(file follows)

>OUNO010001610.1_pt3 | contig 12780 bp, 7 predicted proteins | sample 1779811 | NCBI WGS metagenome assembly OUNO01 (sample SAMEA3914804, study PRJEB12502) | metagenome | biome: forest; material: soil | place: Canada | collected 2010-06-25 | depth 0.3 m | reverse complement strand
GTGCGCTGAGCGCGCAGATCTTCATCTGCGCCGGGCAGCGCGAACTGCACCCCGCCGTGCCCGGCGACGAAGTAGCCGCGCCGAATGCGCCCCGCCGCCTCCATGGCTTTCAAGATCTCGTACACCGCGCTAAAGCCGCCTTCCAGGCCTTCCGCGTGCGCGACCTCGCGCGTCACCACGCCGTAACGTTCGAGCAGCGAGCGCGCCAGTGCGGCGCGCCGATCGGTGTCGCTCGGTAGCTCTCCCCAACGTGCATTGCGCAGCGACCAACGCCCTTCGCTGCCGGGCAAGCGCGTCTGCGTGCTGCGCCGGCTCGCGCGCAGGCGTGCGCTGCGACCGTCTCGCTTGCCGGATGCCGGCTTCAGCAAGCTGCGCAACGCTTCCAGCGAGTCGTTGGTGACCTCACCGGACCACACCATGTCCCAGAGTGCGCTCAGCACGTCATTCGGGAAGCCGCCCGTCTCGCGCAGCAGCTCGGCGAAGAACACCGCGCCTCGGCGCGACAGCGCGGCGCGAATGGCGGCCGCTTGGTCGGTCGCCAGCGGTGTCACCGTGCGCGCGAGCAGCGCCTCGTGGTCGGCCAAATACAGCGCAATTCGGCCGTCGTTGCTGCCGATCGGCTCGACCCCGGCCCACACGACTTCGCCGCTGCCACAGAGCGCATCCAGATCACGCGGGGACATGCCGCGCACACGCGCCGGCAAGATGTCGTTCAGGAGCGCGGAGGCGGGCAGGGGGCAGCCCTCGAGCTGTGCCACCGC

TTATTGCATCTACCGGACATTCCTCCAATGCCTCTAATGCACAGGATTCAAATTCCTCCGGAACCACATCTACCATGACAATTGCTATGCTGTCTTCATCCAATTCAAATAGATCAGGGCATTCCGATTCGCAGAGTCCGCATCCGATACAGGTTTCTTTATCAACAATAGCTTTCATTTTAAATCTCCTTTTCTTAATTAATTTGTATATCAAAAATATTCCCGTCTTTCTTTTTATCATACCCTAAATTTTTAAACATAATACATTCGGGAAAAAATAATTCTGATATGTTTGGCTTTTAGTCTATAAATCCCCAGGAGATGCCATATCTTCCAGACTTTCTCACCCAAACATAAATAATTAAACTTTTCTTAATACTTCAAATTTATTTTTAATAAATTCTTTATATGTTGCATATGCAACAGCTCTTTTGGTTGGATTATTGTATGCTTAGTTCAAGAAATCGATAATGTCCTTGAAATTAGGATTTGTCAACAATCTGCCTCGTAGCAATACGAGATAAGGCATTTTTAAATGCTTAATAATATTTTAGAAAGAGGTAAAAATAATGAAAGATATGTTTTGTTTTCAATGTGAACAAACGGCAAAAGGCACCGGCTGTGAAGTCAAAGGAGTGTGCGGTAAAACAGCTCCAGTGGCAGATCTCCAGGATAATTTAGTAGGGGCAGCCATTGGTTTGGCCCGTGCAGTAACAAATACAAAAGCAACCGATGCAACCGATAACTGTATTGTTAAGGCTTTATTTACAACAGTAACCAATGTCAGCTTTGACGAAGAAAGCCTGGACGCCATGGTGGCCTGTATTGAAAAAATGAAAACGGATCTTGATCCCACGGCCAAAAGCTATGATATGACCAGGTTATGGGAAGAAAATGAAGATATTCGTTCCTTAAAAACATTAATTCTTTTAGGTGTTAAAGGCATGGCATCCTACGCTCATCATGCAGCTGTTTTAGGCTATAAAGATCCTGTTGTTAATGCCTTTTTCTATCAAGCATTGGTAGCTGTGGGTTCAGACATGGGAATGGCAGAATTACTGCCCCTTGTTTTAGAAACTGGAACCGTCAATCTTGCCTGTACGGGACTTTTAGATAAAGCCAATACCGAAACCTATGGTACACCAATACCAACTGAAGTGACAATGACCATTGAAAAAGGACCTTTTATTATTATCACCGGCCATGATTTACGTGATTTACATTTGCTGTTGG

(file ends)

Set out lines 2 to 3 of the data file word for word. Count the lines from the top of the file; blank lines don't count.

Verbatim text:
GTGCGCTGAGCGCGCAGATCTTCATCTGCGCCGGGCAGCGCGAACTGCACCCCGCCGTGCCCGGCGACGAAGTAGCCGCGCCGAATGCGCCCCGCCGCCTCCATGGCTTTCAAGATCTCGTACACCGCGCTAAAGCCGCCTTCCAGGCCTTCCGCGTGCGCGACCTCGCGCGTCACCACGCCGTAACGTTCGAGCAGCGAGCGCGCCAGTGCGGCGCGCCGATCGGTGTCGCTCGGTAGCTCTCCCCAACGTGCATTGCGCAGCGACCAACGCCCTTCGCTGCCGGGCAAGCGCGTCTGCGTGCTGCGCCGGCTCGCGCGCAGGCGTGCGCTGCGACCGTCTCGCTTGCCGGATGCCGGCTTCAGCAAGCTGCGCAACGCTTCCAGCGAGTCGTTGGTGACCTCACCGGACCACACCATGTCCCAGAGTGCGCTCAGCACGTCATTCGGGAAGCCGCCCGTCTCGCGCAGCAGCTCGGCGAAGAACACCGCGCCTCGGCGCGACAGCGCGGCGCGAATGGCGGCCGCTTGGTCGGTCGCCAGCGGTGTCACCGTGCGCGCGAGCAGCGCCTCGTGGTCGGCCAAATACAGCGCAATTCGGCCGTCGTTGCTGCCGATCGGCTCGACCCCGGCCCACACGACTTCGCCGCTGCCACAGAGCGCATCCAGATCACGCGGGGACATGCCGCGCACACGCGCCGGCAAGATGTCGTTCAGGAGCGCGGAGGCGGGCAGGGGGCAGCCCTCGAGCTGTGCCACCGC

TTATTGCATCTACCGGACATTCCTCCAATGCCTCTAATGCACAGGATTCAAATTCCTCCGGAACCACATCTACCATGACAATTGCTATGCTGTCTTCATCCAATTCAAATAGATCAGGGCATTCCGATTCGCAGAGTCCGCATCCGATACAGGTTTCTTTATCAACAATAGCTTTCATTTTAAATCTCCTTTTCTTAATTAATTTGTATATCAAAAATATTCCCGTCTTTCTTTTTATCATACCCTAAATTTTTAAACATAATACATTCGGGAAAAAATAATTCTGATATGTTTGGCTTTTAGTCTATAAATCCCCAGGAGATGCCATATCTTCCAGACTTTCTCACCCAAACATAAATAATTAAACTTTTCTTAATACTTCAAATTTATTTTTAATAAATTCTTTATATGTTGCATATGCAACAGCTCTTTTGGTTGGATTATTGTATGCTTAGTTCAAGAAATCGATAATGTCCTTGAAATTAGGATTTGTCAACAATCTGCCTCGTAGCAATACGAGATAAGGCATTTTTAAATGCTTAATAATATTTTAGAAAGAGGTAAAAATAATGAAAGATATGTTTTGTTTTCAATGTGAACAAACGGCAAAAGGCACCGGCTGTGAAGTCAAAGGAGTGTGCGGTAAAACAGCTCCAGTGGCAGATCTCCAGGATAATTTAGTAGGGGCAGCCATTGGTTTGGCCCGTGCAGTAACAAATACAAAAGCAACCGATGCAACCGATAACTGTATTGTTAAGGCTTTATTTACAACAGTAACCAATGTCAGCTTTGACGAAGAAAGCCTGGACGCCATGGTGGCCTGTATTGAAAAAATGAAAACGGATCTTGATCCCACGGCCAAAAGCTATGATATGACCAGGTTATGGGAAGAAAATGAAGATATTCGTTCCTTAAAAACATTAATTCTTTTAGGTGTTAAAGGCATGGCATCCTACGCTCATCATGCAGCTGTTTTAGGCTATAAAGATCCTGTTGTTAATGCCTTTTTCTATCAAGCATTGGTAGCTGTGGGTTCAGACATGGGAATGGCAGAATTACTGCCCCTTGTTTTAGAAACTGGAACCGTCAATCTTGCCTGTACGGGACTTTTAGATAAAGCCAATACCGAAACCTATGGTACACCAATACCAACTGAAGTGACAATGACCATTGAAAAAGGACCTTTTATTATTATCACCGGCCATGATTTACGTGATTTACATTTGCTGTTGG